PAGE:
Clark Laidlaw in sevens heaven with All Blacks

Gregor Townsend is not the only Scottish rugby coach earning praise from around the globe at the moment. Clark Laidlaw is too after an amazing start as head coach of the New Zealand Sevens team.
Clark Laidlaw's New Zealand celebrate after winning the World Rugby Sevens Series at Cape Town. Picture: Rodger Bosch/AFP/Getty ImagesClark Laidlaw's New Zealand celebrate after winning the World Rugby Sevens Series at Cape Town. Picture: Rodger Bosch/AFP/Getty Images
Clark Laidlaw's New Zealand celebrate after winning the World Rugby Sevens Series at Cape Town. Picture: Rodger Bosch/AFP/Getty Images

Laidlaw, the cousin of Greig and son of Roy, took up the post with the All Blacks in the abbreviated game during the summer with the aim of turning their fortunes around after they failed to win a tournament on the HSBC World Rugby Sevens Series in 2016/17.

It was the first time in the professional era that New Zealand Rugby had appointed a foreigner to such a post with the national team while he was taking over from the legendary Sir Gordon Tietjens.

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Under him over a 22-year spell, New Zealand teams won four Commonwealth Games gold medals, two Rugby World Cup Sevens titles and 12 World Rugby Sevens Series.

As a result the 40-year-old from Jedburgh knew he had big shoes to fill, but things have started very well in the 2017/18 World Rugby Sevens Series with a runners-up spot in Dubai followed by a win at the South Africa event in Cape Town at the weekend.

In the final they defeated Argentina 38-14 to go top of the overall standings with eight events to go.

Laidlaw said: “I am pleased for the squad to get this victory under our belts and it now sets us up nicely heading into 2018. There is a lot to work on, but I am excited to be with this group. I said when I took up the post that it’s a once in a lifetime opportunity to become head coach of the All Blacks Sevens team and I’m excited and massively honoured to be coaching a team I 
have always considered very special.

“My goal is to develop a world-class programme that sees players peak at pinnacle events. Everything is going to be geared towards bringing home gold from the Tokyo Olympics in 2020.

“Sevens should be a route to develop players for Super Rugby and the All Blacks, and be an important part of players’ development pathways.”

Laidlaw played sevens for Scotland for many years and in coaching terms has previously been the All Blacks Sevens skills coach and 
video analyst, the programme lead for both Taranaki and Wellington Sevens, the Hurricanes assistant coach and the assistant coach of London Irish.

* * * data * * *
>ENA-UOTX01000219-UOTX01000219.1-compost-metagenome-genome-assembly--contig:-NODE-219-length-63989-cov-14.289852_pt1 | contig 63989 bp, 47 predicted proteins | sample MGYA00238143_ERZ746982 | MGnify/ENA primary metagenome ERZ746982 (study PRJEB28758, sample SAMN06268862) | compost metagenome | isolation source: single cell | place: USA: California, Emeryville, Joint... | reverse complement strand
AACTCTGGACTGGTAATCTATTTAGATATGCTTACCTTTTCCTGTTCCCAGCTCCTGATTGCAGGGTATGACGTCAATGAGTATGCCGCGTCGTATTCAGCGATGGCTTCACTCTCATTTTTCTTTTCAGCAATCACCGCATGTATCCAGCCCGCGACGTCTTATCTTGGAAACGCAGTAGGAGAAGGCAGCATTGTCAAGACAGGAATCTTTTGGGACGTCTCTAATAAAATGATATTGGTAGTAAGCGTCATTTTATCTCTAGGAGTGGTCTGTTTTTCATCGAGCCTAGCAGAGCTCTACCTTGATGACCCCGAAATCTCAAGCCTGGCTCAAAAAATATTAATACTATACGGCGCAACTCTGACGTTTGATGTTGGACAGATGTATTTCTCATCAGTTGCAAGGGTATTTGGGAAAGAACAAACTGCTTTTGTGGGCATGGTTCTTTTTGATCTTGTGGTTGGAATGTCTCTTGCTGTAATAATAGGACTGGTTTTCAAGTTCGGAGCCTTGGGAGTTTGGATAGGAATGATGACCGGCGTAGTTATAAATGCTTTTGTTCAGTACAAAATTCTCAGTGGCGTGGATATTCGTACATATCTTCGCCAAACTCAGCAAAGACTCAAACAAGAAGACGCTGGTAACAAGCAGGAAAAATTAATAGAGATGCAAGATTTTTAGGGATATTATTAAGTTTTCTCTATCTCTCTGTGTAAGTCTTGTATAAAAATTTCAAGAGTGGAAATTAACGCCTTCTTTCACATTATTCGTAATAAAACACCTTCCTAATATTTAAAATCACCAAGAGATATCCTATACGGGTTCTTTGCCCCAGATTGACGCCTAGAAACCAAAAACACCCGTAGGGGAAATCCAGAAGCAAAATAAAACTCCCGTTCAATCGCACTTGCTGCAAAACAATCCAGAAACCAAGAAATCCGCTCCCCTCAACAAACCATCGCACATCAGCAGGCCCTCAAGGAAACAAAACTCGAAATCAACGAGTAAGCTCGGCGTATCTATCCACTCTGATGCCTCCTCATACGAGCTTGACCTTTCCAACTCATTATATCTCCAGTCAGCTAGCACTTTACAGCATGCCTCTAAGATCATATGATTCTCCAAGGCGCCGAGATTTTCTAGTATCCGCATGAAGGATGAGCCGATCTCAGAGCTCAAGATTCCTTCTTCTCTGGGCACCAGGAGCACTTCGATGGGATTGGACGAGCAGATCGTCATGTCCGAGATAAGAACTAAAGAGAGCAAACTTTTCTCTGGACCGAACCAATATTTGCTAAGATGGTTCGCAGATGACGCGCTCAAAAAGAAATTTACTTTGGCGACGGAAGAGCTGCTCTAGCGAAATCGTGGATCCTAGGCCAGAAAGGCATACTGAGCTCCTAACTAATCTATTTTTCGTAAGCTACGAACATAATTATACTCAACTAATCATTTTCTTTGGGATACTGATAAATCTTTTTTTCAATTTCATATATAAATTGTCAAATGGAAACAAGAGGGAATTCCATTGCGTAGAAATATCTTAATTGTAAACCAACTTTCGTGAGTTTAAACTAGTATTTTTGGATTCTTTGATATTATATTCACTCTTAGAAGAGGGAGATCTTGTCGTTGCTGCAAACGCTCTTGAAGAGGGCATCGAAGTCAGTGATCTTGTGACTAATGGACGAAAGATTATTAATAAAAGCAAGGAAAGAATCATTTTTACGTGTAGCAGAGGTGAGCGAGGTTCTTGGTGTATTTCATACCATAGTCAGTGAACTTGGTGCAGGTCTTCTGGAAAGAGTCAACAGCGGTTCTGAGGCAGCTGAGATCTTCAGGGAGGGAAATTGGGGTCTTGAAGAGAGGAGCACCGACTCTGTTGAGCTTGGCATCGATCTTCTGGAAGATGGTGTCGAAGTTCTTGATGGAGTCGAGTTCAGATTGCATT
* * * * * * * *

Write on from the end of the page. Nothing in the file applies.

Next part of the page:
The former Borders Reivers back has relocated his family to New Zealand following a stint in London and he believes once the new-look squad has some time together they will really be a force to be reckoned with.

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“We have made a lot of changes in the way the team prepares for events while there are a few new faces and we want the core group to really lead things,” Laidlaw said.

“The game of sevens has changed a lot from when I was playing, the athletes are a lot bigger and a lot more countries are putting money and backing into the game.

“You only have to look at the fact that countries like Canada and Scotland won World Series events last season to see the strength in depth of the circuit and it really is a test to get out the pool stages each week let alone win a tournament.

“People talk a lot about the fact that I am a non-Kiwi coaching the team, but I have a great affinity with New Zealand and have built up good relationships there. That combined with my passion for sevens and its ever-evolving nature should see us doing alright I hope.”

And Laidlaw has already enjoyed catching up with old friend John Dalziel, the Scotland Sevens head coach, on the circuit, stating: “I have known John since we were kids so it is great that we both have this opportunity and it is exciting to see Scotland and the new players they have involved.”

The next World Rugby Sevens Series events take place in Sydney, Australia, at the end of January and then Hamilton, New Zealand, at the start of February.

There are then six more events up to June as well as the Commonwealth Games in April and the World Cup in San Francisco in July – so watch out for Laidlaw collecting more silverware in 2018.